Try the Jupyter notebook version.
We need variables to hold data, either from the user or some other source. When writing programs, we certainly don't want to hard code all data. Input and output are how we get interesting data into and out of our programs.
As an example, here's a program that gets data from the user (yearly salary = 20000), does a calculation with the data, and then displays the results:
Yearly Salary: $20000 Approx monthly take-home-pay = $1166.67 (assuming tax of 30%)
Here's one way to write the above program:
usersalary = input("Yearly Salary: $") gross = float(usersalary) taxrate = 0.30 tax = gross*taxrate net = gross - tax monthlypay = net/12.0 print("Approx monthly take-home-pay = $%.2f" % (monthlypay)) print("(assuming tax of %.0f%%)" % (taxrate * 100))
Note the use of variables, and the descriptive variable names, like
Also note the use of type conversions, like
float(usersalary). Remember, the
input() function always returns a string, no matter what the user types. So the variable
usersalary is assigned the value
"20000" (a string).
Output is much easier if we use string formatting. The following program just gets a name from the user and then says "Hello":
name = input("What is your name? ") print("Hello, " + name + "!") print("Hello, %s!" % (name))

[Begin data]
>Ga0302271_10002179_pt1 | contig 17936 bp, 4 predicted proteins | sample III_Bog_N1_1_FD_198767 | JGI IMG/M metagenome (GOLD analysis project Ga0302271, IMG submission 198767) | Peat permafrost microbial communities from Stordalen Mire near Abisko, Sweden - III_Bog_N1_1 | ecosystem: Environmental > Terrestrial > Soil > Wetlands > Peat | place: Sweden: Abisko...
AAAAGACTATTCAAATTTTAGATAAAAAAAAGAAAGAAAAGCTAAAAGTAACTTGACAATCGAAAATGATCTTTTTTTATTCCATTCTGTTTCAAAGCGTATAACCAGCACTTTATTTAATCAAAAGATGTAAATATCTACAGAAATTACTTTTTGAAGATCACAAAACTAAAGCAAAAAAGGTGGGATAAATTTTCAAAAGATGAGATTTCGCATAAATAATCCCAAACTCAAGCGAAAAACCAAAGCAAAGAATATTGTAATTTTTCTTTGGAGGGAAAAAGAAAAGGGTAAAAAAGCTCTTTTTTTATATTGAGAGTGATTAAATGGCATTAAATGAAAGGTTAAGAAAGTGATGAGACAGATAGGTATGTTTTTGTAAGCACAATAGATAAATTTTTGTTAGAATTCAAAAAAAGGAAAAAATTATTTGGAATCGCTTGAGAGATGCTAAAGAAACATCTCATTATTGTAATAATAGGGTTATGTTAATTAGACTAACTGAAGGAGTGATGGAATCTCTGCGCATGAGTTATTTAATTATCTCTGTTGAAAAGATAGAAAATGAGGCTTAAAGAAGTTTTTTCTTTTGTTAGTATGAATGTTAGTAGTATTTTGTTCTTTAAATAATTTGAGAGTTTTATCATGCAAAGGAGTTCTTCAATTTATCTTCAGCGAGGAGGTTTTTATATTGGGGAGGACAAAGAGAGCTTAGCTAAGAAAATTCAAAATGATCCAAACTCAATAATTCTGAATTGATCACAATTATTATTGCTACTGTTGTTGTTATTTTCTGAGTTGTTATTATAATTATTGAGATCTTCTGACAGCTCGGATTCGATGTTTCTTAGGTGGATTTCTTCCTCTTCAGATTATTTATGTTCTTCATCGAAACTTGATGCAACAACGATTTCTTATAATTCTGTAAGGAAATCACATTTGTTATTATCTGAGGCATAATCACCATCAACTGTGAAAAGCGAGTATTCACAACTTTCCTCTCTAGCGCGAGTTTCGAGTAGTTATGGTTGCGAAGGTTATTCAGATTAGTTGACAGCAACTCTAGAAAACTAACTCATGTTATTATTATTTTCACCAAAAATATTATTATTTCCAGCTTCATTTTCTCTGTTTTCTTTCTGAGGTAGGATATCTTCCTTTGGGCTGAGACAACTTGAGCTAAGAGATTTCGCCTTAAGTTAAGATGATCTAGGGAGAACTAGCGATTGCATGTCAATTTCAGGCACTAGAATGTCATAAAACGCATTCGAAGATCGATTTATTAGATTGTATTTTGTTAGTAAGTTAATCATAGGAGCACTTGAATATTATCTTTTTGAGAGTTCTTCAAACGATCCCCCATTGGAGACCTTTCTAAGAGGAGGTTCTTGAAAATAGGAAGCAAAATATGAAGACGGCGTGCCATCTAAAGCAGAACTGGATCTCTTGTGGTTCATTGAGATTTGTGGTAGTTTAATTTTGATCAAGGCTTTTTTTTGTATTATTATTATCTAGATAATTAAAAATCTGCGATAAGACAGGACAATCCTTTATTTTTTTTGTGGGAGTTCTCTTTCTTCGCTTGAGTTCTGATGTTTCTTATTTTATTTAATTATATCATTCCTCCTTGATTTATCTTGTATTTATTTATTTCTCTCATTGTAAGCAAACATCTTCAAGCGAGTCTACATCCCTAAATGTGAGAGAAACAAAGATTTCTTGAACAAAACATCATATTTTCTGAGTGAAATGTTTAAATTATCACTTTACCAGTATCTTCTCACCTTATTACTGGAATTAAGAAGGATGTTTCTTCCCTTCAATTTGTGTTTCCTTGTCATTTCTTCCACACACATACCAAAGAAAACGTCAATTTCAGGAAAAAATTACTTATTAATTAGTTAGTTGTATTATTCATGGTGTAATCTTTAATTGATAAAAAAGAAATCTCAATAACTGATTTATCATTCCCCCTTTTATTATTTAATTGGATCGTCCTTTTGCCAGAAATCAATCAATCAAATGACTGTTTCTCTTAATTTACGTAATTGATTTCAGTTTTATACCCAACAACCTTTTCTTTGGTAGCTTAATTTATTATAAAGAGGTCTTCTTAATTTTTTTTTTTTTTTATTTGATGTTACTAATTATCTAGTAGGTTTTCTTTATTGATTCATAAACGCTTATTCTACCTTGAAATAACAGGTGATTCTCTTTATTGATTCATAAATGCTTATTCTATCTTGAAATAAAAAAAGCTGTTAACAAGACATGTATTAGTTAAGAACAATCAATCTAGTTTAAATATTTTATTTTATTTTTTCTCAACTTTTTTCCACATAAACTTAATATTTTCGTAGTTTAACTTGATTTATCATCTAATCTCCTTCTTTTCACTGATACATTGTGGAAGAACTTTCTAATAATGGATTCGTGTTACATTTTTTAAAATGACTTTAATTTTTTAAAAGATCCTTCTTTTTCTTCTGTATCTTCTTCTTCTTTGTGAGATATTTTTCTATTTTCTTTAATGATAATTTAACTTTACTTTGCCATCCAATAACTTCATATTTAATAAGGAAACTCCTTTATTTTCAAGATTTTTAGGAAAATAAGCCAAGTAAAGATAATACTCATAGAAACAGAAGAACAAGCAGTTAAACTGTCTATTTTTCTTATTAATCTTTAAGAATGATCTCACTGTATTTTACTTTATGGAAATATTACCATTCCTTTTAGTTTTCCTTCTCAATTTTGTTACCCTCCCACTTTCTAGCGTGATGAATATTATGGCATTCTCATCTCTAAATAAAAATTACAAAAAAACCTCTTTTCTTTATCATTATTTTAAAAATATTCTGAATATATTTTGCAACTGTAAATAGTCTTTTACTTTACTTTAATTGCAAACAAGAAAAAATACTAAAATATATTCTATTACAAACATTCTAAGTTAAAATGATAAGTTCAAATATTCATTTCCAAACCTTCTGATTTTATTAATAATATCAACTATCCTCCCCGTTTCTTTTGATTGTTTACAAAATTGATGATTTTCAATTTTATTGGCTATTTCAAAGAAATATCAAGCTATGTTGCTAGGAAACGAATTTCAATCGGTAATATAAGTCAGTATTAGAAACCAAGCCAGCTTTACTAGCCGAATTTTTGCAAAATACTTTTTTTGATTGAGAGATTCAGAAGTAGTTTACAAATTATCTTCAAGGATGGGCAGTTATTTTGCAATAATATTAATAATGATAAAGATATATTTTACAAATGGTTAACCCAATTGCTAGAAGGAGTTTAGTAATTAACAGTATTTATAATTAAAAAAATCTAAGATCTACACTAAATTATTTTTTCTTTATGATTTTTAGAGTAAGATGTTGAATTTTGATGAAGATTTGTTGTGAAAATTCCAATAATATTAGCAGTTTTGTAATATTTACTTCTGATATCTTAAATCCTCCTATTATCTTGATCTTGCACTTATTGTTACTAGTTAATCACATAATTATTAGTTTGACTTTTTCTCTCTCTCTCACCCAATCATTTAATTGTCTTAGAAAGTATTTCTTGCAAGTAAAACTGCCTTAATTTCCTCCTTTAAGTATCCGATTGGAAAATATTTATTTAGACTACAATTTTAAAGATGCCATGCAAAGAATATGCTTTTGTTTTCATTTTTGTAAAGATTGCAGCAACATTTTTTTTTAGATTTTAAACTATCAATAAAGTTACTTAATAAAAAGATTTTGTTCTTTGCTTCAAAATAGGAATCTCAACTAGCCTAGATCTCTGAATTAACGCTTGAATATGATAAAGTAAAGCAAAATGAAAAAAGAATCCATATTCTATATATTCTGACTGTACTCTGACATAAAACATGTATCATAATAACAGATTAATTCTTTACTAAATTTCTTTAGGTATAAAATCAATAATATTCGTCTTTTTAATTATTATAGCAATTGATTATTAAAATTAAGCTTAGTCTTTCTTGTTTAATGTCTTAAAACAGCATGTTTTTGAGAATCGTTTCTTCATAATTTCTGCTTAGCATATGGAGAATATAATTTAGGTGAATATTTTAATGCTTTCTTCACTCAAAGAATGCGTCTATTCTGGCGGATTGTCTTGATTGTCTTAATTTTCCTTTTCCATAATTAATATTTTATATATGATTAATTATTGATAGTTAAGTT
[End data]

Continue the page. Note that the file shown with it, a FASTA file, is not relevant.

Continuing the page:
print() lines display the same thing (e.g., "Hello, Jeff!"). The second one uses a string placeholder (
%s), instead of concatenating strings together using the
Here's a better example of using string formatting:
name = input("Dog's name: ") age = input(" Dog's age: ") years = float(age) * 7 print("%s's age in human years: %d" % (name,years))
Instead of converting everything to strings and concatenating, we use the
%s placeholder for the
name variable, and the
%d ('d' for decimal integer) for the
poem.py program that asks the user for two colors and an adjective, and then outputs the "roses are red" poem using the data from the user.
In the example below, the user enters "orange", "purple", and "smart":
$ python3 poem.py color: orange color: purple adjective: smart Roses are orange Violets are purple Sugar is smart and so are you!!